7. Trellis

    Trellis New Member

    Thanks Baseball. I suppose for me it's not ao much a 'return' to exercise as a new awareness of myself as a physically capable person. I was never sporty at school or college, and always saw exercise as something I'd get around to taking up if I ever got overweight.
    I felt the choice had been taken away from me by the pain that started 22 years ago, so am amazed and thrilled that it now looks like a possibility again.
    I think I need to stop being so sedate and sticking with what I know 'works,' and consider the pain in the same way you do your crunchy bits (I have those as well, at times!)
  8. Dfw

    Dfw Peer Supporter

    To me, exercise was the key. I became sendentary for 8-10 weeks and it took a toll. So, in addition to dealing with the pain, now loss of muscle mass from non useage. I had to start off slow and build up to a level that was good for me. That was 3 years ago. Now, I can tell when I'm not getting the proper food or exercise, the pain has become a warning sign, when I'm not being good.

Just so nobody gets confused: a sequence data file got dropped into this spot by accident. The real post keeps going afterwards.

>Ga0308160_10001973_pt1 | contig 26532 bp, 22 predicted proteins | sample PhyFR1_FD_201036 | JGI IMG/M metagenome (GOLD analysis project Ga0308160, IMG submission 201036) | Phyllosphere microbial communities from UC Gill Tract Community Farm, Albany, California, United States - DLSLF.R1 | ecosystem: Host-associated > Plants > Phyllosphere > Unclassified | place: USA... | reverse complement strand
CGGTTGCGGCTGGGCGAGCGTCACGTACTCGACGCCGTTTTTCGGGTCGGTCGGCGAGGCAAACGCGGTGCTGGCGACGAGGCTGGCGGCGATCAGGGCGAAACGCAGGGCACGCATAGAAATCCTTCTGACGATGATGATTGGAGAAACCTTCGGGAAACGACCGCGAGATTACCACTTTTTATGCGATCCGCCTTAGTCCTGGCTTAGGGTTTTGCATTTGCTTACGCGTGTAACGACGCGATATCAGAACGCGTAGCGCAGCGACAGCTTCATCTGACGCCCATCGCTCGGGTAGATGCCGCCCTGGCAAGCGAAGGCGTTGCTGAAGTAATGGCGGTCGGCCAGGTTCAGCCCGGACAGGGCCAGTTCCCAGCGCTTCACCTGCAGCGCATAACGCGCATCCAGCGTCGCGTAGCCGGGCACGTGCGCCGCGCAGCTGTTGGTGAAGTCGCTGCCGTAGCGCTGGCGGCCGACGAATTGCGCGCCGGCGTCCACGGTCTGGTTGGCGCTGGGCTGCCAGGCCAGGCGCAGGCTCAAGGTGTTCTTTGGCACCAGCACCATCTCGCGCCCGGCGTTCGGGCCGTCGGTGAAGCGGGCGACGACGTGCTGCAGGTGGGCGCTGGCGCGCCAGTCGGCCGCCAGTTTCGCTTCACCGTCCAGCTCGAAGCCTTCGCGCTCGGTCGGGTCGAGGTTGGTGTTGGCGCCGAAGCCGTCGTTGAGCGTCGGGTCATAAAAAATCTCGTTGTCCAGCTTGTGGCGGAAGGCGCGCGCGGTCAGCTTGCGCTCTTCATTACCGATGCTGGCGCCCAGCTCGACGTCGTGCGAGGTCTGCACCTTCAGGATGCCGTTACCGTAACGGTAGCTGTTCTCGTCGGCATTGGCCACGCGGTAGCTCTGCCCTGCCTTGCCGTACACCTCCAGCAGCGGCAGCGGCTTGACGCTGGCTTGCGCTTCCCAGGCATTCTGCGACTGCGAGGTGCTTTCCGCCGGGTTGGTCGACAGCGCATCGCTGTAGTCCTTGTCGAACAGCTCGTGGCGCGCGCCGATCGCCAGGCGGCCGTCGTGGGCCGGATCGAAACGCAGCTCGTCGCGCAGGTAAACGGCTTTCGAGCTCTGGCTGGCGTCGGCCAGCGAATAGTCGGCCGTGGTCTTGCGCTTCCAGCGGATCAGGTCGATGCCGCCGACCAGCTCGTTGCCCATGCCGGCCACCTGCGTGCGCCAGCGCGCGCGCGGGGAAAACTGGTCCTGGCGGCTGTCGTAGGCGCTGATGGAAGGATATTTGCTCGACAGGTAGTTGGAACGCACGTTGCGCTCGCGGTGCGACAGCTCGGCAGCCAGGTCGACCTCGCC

Most of my relapses are in fact when I'm not being good to my body, physically and mentally. Those were the keys for me. By the way, it was not a linear path, but an up & down progression.
  9. healingfromchronicpain

    healingfromchronicpain Well known member

    This thread has been very helpful to me, too. I generally go out and do what I want, but I know there's still so much conditioning to overcome ... And the stories--oh the stories!!--I hear in the back of my head about what I think I should or shouldn't do! I know they're there and try not to listen to them, but so often I realize they're still creeping into my head. At least I'm aware of them, I guess :/